I too have been to the self doubt fountain. I make frequent trips back. I tend to moan to my writing friends on Twitter who usually pull me out before I wade in and drain. (Warning: analogy fail).

I don’t think memoirs have to be about rock bottom. I think the journey to survive/thrive in life is always story: maybe verbal, maybe written, but one worth hearing in any case.

19 04 2011
Evelynn Starr

Blub blub blub….

19 04 2011
Christine @ Coffees & Commutes

What a timely post to read as I embark on my own memoir writing experience. I’ve read enough of them to know that they can come from the most minor origins and develop into the most evocative narratives. If you believe you have something to say, then you do. Good luck!! The process is the most enjoyable part.

19 04 2011
Evelynn Starr

Thanks Christine, for your kind words and for reading my post! So far it has been one of the most trying parts. The research is going really well, I’m just having a lot of trouble transferring what is in my brain to my computer. Good luck yourself!

19 04 2011

I think about this stuff allllll the time. Same thing, various sorts of writer over the last 20 years, along with mama and other stuff. Why bother when all the good stuff’s been written? Well, because your story is worth telling. My story’s worth telling. My story’s being published in September and I struggle through all of this stuff on a daily basis. What if it sucks? What if no one reads it? Why do I think it needs to be told? Why on earth is putting words down so freaking hard? I don’t know. I don’t have any answers. Just wanted you to know you’re not alone.

19 04 2011
Evelynn Starr

Thank you Jennifer. It does help to know that there are others out there. But we all kind of struggle alone, don’t we? Good luck with your own story… the fact alone that it will be published is proof enough that your story definitely does NOT suck.

19 04 2011

Personally, I do NOT think a person has to hit rock bottom (look at that schlimazel: A Million Little Pieces – what a load of crap). A good memoir needs contain some good stories. And a good story can be anything that rings true, has beauty OR pain, or wisdom or simply tomfoolery.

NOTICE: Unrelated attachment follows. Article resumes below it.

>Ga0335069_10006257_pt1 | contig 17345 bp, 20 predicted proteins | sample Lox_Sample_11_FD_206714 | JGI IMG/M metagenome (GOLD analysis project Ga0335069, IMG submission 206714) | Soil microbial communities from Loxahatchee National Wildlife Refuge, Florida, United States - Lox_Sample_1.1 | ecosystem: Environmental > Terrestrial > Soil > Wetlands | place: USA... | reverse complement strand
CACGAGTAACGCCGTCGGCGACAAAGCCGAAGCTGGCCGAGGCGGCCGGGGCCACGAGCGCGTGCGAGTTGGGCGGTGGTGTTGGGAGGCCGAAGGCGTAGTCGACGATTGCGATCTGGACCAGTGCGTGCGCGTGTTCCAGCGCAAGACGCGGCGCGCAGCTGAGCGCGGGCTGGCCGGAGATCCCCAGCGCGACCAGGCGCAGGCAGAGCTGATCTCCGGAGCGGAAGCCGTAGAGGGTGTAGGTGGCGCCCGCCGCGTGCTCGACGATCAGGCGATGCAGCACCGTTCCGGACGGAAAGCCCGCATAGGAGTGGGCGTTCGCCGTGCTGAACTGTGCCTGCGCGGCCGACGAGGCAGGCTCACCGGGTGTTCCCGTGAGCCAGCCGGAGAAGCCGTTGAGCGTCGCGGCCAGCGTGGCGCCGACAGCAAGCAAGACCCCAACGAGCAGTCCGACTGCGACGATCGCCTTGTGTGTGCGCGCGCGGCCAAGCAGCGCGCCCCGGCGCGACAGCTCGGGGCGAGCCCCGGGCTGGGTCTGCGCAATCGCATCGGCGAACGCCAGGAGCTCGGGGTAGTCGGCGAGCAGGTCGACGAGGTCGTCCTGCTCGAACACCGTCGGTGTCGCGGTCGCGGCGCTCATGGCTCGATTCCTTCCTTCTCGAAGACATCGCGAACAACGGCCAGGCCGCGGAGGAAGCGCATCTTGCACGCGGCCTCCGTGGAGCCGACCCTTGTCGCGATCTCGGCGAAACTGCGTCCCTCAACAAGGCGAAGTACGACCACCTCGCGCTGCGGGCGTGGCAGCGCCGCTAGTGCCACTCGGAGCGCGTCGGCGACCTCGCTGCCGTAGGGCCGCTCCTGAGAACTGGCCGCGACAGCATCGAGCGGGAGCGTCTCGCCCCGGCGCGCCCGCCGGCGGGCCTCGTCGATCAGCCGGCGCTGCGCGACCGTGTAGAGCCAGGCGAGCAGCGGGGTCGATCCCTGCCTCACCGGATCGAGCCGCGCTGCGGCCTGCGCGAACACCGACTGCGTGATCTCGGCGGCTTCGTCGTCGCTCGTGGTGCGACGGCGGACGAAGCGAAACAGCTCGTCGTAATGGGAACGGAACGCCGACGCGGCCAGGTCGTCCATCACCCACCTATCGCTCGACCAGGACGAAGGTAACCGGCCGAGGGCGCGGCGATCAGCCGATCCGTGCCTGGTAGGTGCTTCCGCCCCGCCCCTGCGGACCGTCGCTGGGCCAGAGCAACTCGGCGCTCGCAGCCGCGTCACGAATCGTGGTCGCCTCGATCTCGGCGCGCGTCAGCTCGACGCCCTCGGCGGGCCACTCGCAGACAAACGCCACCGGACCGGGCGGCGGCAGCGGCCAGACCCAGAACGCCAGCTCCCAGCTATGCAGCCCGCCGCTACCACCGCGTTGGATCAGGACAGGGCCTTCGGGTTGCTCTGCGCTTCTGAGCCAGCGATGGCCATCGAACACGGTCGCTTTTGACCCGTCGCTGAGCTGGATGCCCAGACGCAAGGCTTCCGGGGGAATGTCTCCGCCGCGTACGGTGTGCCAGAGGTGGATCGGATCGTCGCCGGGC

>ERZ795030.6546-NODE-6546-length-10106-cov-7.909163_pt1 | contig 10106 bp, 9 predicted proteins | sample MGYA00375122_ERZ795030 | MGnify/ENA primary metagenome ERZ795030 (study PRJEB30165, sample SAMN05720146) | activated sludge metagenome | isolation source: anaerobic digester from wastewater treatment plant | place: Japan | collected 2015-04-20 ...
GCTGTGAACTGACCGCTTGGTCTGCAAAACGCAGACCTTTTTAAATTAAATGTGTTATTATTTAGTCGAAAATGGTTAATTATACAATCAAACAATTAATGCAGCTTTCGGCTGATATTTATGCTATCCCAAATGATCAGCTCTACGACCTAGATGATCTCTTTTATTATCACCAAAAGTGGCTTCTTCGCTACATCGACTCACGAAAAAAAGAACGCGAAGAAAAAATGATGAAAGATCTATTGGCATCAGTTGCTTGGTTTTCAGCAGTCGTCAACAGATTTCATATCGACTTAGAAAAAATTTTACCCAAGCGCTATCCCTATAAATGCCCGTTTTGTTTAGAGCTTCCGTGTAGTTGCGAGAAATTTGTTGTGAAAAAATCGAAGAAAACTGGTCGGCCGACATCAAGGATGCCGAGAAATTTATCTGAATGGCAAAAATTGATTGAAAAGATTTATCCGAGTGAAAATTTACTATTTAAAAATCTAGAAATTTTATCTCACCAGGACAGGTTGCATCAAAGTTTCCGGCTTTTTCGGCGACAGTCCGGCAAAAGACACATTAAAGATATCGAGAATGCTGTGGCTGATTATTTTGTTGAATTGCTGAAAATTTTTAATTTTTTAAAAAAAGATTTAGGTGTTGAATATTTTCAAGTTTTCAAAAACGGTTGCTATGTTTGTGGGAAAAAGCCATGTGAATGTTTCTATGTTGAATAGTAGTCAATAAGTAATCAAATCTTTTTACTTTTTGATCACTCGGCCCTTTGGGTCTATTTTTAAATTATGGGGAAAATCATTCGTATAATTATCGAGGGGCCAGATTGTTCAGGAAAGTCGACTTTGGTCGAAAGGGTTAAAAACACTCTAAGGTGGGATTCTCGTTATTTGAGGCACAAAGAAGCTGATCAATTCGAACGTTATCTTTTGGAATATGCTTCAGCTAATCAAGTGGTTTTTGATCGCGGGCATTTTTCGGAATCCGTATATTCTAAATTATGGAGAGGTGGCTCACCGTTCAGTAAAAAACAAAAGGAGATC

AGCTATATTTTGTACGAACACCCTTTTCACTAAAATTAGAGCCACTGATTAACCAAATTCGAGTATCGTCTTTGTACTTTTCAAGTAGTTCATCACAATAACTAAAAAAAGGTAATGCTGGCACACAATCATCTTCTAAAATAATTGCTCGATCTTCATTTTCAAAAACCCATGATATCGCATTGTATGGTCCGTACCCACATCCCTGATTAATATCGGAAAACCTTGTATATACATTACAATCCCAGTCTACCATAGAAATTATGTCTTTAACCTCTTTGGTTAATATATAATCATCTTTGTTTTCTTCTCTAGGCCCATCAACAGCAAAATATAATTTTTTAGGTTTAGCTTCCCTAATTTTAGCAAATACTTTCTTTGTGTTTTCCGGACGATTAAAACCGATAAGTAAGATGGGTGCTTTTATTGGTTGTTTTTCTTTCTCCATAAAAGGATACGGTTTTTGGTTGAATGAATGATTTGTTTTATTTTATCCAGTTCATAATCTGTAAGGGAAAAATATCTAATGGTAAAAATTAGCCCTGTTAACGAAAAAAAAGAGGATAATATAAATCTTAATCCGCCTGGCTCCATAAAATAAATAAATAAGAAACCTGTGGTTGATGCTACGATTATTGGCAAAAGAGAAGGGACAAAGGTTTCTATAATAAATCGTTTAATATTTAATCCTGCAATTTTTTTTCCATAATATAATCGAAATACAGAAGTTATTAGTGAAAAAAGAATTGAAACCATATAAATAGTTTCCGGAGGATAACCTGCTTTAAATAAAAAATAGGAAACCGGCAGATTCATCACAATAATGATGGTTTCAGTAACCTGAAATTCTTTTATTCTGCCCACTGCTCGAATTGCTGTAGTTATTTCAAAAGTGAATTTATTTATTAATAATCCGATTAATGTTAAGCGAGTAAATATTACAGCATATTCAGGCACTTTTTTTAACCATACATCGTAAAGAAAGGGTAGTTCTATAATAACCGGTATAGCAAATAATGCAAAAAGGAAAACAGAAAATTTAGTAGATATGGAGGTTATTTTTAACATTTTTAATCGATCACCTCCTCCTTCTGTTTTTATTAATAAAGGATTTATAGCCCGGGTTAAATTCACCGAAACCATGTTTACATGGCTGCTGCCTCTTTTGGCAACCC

Keep on keepin on!

Or take a break and chillax for a bit 🙂

19 04 2011
Evelynn Starr

Karmavore – Thanks. However, I find that lately I might be chillaxing a bit too much to be productive. But I do know that the wheels are turning in my head all the time. So no matter where I am or what I am doing, something is going on up there, that will lead to something productive.

19 04 2011

Like most writers, I’ve struggled with all these questions, too. Most of the problems seem to have to do with the duality of writing something you feel is good and worthwhile as opposed to what is marketable. Some of us are lucky and there’s little difference between what they want to write and what people want to read. But that’s not so for most of us, I think. So we have to take a choice, or try to strike a balance.

As for what people want to read: most people want to escape their daily lives, and use literature to get away. Not everyone, of course, but most. And they get off on conflict and drama, like watching sports or reality TV. That’s why all those memoirs look the way they do. Nobody wants to hear about everyday life.

Funny, isn’t it? Everyone seems to want to get their lives in order, have some stability and peace…but if someone actually achieves that, people find them boring and don’t want to hear about it.

How we write isn’t so different from how we address the rest of our lives. Just write the best you can and burn yourself up entirely in the process. If it sells, then it does. If it doesn’t, it doesn’t, and you’re no less of a person because of it. But the worst would be if you held back and never wrote it and never offered it to the world, for fear of failure. What good would that be?

Well, that’s my two cents, Ev, which isn’t worth a whole lot in New York. But remember what Hemingway advised: Write one true sentence. Write the truest sentence you know. Then just take it from there.

19 04 2011
Evelynn Starr

Thank you, D., for your wise words, and for being a true friend.